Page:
I am late getting to this subject with summer whizzing along but not so much so that we can’t still squeeze it in the state of Georgia’s brag book, along with Vidalia onions, St. Simons sunsets, rainbow trout and Ray Charles Robinson. I am talking about our state parks.
This year marks Georgia State Parks and Historic Sites’ 85th anniversary. It all started back in 1931 with two properties — Indian Springs in Flovilla and Vogel in Blairsville — that are two of the oldest state parks in the country.
Today, Georgia claims some 60 sites on 85,000 acres from Amicalola Falls in Dawsonville (my favorite) to Reynolds Mansion on Sapelo Island in Darien and from Black Rock Mountain Park, Georgia’s highest state park in Rabun County, to the Okefenokee Wildlife Refuge in Waycross.
Our parks — and they are our parks — host more than 10 million visitors each year and are an economic driver in the state with an economic impact on the state of more than $600 million a year in direct tourism expenditures and the creation of more than 6,000 local jobs.
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Becky Kelley, the director of Georgia’s State Parks and Historic Sites division of the Department of Natural Resources, says “After surviving the economic downturn and budget cuts, our state parks and historic sites are now positioned to thrive. Instead of closing parks, our occupancy rates are up. We have added amenities, made improvements and have begun initiatives that will benefit the citizens of the state for years to come.”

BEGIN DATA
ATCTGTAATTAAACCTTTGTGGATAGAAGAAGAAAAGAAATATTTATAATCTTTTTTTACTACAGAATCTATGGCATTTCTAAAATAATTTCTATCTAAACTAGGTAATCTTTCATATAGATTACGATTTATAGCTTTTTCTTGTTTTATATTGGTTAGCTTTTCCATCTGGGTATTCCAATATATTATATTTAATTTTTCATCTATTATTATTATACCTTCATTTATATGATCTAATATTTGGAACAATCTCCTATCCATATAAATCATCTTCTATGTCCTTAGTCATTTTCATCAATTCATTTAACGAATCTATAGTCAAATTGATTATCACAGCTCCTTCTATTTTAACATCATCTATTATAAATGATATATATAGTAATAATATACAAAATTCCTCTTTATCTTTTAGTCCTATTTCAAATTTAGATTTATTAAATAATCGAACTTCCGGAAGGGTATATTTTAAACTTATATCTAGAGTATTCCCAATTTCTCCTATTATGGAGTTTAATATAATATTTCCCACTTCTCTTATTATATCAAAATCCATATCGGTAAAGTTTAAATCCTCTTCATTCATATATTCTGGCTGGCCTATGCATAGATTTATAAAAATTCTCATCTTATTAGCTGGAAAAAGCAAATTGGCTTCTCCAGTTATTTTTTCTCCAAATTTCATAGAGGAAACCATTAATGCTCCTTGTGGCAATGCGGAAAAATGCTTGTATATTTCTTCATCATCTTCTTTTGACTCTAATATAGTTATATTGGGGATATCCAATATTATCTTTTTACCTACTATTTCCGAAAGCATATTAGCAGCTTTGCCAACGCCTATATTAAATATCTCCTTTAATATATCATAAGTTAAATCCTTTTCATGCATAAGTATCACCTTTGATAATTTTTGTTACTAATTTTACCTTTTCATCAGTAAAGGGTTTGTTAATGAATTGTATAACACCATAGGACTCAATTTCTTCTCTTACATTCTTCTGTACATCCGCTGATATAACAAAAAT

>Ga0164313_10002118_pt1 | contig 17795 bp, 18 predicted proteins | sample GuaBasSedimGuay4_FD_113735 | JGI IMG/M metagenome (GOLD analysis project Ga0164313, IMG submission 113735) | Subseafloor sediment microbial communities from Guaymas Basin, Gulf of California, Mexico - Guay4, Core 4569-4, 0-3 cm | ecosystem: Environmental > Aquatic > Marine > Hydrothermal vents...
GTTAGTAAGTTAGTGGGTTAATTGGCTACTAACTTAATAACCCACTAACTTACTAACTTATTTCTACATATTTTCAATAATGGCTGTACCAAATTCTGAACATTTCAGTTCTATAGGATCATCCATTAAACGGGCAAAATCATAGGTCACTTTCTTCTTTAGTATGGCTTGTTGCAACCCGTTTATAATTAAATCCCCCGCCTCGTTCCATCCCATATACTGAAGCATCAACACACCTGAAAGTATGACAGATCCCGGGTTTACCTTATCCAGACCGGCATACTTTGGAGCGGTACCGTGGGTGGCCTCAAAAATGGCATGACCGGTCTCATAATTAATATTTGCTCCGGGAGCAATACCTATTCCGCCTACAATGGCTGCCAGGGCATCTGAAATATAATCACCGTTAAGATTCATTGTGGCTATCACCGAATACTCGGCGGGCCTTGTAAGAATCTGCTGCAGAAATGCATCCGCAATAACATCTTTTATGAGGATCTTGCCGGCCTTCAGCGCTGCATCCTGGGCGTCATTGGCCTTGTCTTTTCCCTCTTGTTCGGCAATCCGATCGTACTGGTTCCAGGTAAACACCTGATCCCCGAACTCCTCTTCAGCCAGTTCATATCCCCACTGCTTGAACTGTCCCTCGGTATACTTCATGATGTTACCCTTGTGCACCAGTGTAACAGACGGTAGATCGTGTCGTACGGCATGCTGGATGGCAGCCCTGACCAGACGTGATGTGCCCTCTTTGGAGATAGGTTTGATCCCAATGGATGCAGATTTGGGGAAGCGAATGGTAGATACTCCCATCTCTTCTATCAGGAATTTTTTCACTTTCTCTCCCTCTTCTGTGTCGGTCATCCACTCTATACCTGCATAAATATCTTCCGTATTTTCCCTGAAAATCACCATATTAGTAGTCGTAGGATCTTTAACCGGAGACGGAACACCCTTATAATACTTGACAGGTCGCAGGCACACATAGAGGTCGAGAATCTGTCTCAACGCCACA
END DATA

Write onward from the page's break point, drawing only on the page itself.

Many offer overnight accommodations from cabins to tents to RV camping as well as paddle boats, kayaks, bicycles, golf courses and more than 500 miles of hiking trails. Add to that ancient Indian mounds, battlefields, presidential homes and a gold museum and you have to ask yourself, “why take a vacation out of Georgia?”
Kelley, who has headed the organization since 2002, agrees and says, “We are encouraging visitors to stay longer and take advantage of Georgia’s great backyard. They are having more fun and when they leave, they take away experiences to cherish.”
A recent National Survey on Recreation and the Environment says 84 percent of children supposedly enjoy spending time playing outside. I hope that is true and can only assume someone confiscated the youngsters’ video/cellphone/Nintendo gizmos and suggested that they engage in a game of Fox and Hounds like their grandparents did. The last I heard, the kids were looking to see if there is an app for that.
Of course, weather is always a concern for our state parks with some predictions that we may go through another period of drought in the state. Kelley says, “We certainly stay abreast of the weather and expect that water levels will be sufficient for visitors to enjoy boat rentals and good fishing. We work with Georgia Forestry and follow their guidelines as well as with the Environmental Protection Division of DNR. Campfires, recreational and cooking fires are allowed in our state parks. However, we urge caution when conditions are dry. We remind visitors that fireworks and sparklers are not allowed on our properties under any conditions.”
And volunteers are always welcomed. Kim Hatcher, Public Affairs Coordinator for the parks, said, “Yes, we use many volunteers at our parks, including campground hosts, golf course hosts and folks who build or maintain trails, as well as help out with events. Numerous parks have Friends groups which are part of the statewide Friends of Georgia State Parks and Historic Sites. Anyone who is interested in volunteering can either contact the parks directly or check GeorgiaStateParks.org.” Again, these are your parks. Get involved.
The width, breadth and depth of our state parks and historic sites is just one more example of how lucky we are to live in Georgia, a state with so much going for it. And I haven’t even mentioned the oldest state-chartered university in the nation, located in Athens, the Classic City of the South. Our cup runneth over.